As Wessington Springs resident Eileen Schooler rounded the corner of Third Street and College Avenue during a Sunday afternoon walk, she couldn’t help but notice Freddy Bacher pedaling north on his self-supported, long-distance touring bicycle equipped with 50 pounds of gear. In search of Shakespeare Garden, Freddy asked Schooler for directions and the two struck up a conversation. For Bacher, this type of spontaneous human interaction and “trail magic” is a phenomenon he’s experienced on a near daily basis since beginning his journey a month ago in Montana.
“It speaks volumes to the general kindness of human nature despite political views, religion, ethnicity, or gender,” Bacher explained. “The kindness I’ve experienced from people has blown me away. People really want to feel the excitement of the adventure you’re on. I can’t tell you how many times people have stopped me and asked if I need water or food, or like last night at the campground when I met local Gail Arnott who ended up giving me a brief history lesson about Wessington Springs and recommended I visit Shakespeare Garden and the cottage.”
Wessington Springs made its official debut this summer on the Parks, Peaks and Prairies long distance bicycling route as mapped out by North America’s premier bicycle adventure organization, Adventure Cycling Association (ACA). Established in 1973 the organization touts more than 50,000-miles of meticulously documented bike routes across the country and over 52,000 members who regularly traverse the cycling route network.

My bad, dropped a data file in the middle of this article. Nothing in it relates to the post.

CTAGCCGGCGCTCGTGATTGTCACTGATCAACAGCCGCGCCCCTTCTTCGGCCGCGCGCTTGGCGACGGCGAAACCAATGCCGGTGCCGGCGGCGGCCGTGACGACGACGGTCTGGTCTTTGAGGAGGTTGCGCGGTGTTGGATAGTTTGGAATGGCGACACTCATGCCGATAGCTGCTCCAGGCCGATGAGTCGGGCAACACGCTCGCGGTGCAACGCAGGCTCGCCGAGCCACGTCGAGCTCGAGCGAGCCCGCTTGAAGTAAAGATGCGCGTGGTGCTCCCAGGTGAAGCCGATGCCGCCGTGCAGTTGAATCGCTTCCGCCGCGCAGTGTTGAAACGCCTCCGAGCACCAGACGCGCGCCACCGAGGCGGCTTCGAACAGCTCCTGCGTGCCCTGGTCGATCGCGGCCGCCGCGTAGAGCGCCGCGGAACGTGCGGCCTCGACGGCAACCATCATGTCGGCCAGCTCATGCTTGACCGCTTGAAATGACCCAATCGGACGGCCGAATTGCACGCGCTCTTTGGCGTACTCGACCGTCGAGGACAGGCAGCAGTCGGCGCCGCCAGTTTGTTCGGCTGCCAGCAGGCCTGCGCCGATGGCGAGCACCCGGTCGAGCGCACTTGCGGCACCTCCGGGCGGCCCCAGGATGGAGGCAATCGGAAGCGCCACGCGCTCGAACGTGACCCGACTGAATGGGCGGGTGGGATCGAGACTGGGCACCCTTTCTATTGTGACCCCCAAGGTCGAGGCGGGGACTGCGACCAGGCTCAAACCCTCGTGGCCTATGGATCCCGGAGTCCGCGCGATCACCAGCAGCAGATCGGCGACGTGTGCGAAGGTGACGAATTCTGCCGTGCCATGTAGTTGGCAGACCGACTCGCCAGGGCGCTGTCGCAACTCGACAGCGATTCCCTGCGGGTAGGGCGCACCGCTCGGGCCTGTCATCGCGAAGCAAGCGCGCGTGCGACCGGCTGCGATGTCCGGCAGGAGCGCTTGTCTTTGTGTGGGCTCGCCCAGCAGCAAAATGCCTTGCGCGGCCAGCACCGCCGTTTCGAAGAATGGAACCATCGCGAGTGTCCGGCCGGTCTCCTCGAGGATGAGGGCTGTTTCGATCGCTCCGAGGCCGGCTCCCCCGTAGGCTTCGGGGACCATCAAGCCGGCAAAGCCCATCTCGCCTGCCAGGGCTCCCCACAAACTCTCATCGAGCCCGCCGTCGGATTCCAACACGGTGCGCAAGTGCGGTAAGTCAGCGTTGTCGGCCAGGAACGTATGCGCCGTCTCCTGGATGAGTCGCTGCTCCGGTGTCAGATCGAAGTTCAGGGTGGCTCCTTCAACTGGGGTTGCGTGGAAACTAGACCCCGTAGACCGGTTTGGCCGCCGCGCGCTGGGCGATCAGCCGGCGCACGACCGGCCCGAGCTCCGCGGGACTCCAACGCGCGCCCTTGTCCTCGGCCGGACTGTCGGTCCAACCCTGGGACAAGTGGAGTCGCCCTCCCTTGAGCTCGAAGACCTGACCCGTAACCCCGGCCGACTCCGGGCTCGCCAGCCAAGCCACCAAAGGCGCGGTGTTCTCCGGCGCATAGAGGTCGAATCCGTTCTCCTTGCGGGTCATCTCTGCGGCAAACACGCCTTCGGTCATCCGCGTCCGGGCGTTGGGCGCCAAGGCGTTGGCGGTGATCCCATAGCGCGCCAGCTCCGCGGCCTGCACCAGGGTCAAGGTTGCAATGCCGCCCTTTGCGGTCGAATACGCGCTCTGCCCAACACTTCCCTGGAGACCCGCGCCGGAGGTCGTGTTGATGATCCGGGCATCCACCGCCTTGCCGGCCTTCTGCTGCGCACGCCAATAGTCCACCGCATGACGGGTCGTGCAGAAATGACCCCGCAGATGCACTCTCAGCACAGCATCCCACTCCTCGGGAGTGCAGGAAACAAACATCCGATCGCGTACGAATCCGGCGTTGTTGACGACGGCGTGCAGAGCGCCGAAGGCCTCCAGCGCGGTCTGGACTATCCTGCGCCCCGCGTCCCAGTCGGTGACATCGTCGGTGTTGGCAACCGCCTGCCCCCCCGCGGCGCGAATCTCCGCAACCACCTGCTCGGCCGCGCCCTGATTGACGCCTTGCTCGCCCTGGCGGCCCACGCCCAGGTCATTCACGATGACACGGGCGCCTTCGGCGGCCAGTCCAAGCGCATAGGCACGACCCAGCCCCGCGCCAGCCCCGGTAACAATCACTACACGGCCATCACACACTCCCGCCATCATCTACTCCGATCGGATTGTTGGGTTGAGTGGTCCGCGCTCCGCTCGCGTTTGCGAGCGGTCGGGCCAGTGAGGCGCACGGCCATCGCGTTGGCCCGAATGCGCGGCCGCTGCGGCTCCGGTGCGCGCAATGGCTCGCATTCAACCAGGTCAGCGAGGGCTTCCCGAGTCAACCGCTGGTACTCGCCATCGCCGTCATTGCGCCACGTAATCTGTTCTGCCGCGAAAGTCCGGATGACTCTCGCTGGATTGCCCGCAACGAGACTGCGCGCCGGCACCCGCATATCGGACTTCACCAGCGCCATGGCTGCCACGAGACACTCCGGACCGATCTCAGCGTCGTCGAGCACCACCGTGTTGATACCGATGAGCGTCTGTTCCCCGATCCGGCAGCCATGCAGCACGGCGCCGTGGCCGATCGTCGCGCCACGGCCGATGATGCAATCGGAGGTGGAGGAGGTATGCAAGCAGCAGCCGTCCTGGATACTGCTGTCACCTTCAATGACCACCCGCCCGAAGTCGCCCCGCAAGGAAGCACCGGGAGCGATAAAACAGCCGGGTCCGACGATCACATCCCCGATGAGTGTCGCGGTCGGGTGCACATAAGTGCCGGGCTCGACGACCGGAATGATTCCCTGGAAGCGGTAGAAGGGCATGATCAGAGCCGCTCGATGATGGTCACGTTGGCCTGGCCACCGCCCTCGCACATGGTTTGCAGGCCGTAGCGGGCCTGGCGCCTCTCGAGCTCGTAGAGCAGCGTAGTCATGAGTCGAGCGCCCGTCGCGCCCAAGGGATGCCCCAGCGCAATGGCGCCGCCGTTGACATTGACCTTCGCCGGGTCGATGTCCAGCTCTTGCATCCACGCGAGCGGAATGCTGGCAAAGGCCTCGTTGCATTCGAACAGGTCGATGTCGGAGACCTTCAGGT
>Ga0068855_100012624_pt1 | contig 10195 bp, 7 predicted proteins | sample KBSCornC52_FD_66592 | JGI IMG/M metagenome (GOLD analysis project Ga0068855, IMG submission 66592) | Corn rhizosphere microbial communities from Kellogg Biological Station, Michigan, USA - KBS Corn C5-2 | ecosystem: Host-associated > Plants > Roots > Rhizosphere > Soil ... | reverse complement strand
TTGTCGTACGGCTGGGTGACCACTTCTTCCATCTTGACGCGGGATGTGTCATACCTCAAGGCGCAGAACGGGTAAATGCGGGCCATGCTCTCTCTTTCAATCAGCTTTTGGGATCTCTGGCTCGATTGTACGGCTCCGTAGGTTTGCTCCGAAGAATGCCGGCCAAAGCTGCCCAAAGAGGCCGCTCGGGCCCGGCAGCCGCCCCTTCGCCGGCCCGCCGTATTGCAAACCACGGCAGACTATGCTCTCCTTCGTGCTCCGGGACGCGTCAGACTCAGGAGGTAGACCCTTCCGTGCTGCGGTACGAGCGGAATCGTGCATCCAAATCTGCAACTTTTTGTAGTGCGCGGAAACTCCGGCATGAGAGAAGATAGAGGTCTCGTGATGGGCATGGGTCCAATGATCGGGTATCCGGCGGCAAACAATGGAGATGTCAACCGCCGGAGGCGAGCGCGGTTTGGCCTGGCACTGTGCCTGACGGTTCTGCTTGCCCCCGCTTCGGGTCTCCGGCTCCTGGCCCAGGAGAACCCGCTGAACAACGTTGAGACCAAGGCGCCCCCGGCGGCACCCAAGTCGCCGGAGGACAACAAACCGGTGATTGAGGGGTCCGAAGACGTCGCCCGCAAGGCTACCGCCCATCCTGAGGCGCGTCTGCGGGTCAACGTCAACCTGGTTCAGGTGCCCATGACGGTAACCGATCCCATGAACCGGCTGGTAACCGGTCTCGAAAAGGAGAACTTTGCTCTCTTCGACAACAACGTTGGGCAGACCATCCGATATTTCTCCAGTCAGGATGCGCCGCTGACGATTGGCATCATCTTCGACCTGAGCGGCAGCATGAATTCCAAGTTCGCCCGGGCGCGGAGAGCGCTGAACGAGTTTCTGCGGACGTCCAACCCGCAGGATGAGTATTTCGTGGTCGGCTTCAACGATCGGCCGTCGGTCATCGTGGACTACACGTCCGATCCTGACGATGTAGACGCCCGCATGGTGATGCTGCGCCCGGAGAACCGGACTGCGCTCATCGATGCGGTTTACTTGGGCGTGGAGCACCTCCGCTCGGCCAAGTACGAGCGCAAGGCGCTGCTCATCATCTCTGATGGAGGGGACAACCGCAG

No stranger to adventure, Bacher has spent much of his 53 years rock climbing and mountaineering some of the tallest mountains in the world. Only after semi-retiring last year from a 27-year career in the organic food industry did the Denver, Colo. resident shift his gaze from mountaintops to long-distance cycling. His inaugural bike packing trip took him along the coastal west from Vancouver to Tijuana. The transformative trip stirred something deep inside Bacher to continue seeing the world at the speed of a bike.
Before arriving in Wessington Springs, the Parks, Peaks and Prairies route took Bacher through Yellowstone, Devil’s Tower and across the Black Hills including Mickelson Trail that was “glowing with fall color.”
Just like in Wessington Springs – which he hailed for its clean, comfortable and friendly facilities – “trail magic” met him frequently along the passage.
“It truly is about the journey,” he said. “The richness is the experience, the connection with people. That’s where the human spirit is.”